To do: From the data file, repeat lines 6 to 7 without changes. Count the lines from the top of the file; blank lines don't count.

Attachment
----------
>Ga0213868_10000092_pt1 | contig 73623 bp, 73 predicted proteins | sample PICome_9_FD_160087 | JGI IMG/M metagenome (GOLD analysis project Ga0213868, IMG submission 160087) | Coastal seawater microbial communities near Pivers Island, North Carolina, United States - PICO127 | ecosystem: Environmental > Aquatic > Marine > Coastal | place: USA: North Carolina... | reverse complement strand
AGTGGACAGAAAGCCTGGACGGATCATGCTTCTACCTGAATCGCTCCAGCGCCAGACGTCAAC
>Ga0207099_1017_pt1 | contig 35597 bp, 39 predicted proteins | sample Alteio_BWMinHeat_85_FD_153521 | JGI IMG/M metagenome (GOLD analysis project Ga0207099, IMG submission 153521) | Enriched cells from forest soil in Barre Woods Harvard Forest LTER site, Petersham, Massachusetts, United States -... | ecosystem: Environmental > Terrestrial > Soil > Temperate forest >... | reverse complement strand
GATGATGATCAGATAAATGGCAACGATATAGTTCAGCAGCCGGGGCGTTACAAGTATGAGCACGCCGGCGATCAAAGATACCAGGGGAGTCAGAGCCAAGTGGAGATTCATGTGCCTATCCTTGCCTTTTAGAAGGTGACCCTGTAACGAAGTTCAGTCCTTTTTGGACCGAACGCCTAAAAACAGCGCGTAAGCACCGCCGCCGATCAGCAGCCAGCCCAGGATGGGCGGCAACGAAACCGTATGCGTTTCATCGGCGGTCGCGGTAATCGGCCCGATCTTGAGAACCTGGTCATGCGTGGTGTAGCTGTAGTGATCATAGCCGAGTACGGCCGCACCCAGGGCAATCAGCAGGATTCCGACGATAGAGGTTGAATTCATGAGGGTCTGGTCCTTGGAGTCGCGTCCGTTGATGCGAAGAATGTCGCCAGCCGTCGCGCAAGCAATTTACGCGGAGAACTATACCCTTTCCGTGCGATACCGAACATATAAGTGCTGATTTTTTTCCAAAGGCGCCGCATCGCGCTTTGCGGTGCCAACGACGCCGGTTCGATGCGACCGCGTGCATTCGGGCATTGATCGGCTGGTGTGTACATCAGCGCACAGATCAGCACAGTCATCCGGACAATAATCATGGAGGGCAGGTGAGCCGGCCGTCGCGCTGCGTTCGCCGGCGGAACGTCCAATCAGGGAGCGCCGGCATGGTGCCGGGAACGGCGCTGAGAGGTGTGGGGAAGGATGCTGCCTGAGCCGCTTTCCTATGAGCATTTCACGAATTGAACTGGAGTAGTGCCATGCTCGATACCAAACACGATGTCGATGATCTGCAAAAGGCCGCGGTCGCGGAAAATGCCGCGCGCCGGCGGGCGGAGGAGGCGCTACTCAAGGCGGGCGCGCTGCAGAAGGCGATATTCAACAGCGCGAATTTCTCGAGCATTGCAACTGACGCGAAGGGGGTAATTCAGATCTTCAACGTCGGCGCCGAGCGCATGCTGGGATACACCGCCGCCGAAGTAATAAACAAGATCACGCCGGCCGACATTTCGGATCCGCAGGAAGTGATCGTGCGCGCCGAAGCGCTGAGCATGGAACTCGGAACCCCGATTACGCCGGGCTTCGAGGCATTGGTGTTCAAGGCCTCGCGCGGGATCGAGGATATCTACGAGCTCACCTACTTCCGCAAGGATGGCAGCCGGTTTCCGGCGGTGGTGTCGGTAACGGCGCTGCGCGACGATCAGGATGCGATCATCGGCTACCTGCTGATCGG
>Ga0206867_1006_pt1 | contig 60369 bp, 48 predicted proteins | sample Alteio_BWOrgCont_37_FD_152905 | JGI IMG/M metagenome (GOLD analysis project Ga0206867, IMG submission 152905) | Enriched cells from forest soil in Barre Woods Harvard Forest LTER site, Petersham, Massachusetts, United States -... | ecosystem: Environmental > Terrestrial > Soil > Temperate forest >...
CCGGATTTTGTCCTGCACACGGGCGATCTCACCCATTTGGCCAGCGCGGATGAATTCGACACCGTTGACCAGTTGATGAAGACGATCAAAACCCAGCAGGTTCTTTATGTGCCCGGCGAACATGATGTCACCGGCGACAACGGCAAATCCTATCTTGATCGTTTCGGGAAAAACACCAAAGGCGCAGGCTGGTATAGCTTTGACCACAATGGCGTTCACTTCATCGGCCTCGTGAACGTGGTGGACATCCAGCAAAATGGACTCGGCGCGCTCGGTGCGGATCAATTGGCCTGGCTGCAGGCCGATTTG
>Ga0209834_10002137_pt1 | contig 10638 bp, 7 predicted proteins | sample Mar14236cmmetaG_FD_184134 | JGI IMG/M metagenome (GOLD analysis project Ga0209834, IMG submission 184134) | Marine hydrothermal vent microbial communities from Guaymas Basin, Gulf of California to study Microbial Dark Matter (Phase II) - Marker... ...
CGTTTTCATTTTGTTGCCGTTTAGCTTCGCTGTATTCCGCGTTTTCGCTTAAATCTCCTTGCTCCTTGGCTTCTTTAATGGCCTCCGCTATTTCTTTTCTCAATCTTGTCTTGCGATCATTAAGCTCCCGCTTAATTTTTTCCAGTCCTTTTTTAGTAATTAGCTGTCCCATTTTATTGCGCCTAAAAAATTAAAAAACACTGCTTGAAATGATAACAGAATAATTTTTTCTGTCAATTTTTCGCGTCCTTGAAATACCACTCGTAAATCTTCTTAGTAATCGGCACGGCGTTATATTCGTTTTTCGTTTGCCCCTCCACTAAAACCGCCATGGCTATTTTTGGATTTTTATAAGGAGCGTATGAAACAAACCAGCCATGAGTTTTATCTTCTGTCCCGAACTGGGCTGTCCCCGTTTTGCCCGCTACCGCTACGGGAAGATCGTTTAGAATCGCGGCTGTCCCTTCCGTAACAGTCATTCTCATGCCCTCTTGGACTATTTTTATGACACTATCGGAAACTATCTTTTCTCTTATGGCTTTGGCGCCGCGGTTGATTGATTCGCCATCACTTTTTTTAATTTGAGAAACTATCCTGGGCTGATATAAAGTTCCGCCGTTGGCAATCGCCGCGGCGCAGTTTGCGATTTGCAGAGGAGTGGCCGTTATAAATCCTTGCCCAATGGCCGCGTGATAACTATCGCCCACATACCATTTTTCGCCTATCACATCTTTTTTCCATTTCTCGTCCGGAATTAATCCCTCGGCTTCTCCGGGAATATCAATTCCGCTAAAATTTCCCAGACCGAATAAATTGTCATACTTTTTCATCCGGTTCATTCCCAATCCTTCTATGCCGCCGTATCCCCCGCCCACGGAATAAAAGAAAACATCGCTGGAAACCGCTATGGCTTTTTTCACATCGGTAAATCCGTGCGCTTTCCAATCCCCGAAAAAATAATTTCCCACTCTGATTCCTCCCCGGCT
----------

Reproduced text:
CCGGATTTTGTCCTGCACACGGGCGATCTCACCCATTTGGCCAGCGCGGATGAATTCGACACCGTTGACCAGTTGATGAAGACGATCAAAACCCAGCAGGTTCTTTATGTGCCCGGCGAACATGATGTCACCGGCGACAACGGCAAATCCTATCTTGATCGTTTCGGGAAAAACACCAAAGGCGCAGGCTGGTATAGCTTTGACCACAATGGCGTTCACTTCATCGGCCTCGTGAACGTGGTGGACATCCAGCAAAATGGACTCGGCGCGCTCGGTGCGGATCAATTGGCCTGGCTGCAGGCCGATTTG
>Ga0209834_10002137_pt1 | contig 10638 bp, 7 predicted proteins | sample Mar14236cmmetaG_FD_184134 | JGI IMG/M metagenome (GOLD analysis project Ga0209834, IMG submission 184134) | Marine hydrothermal vent microbial communities from Guaymas Basin, Gulf of California to study Microbial Dark Matter (Phase II) - Marker... ...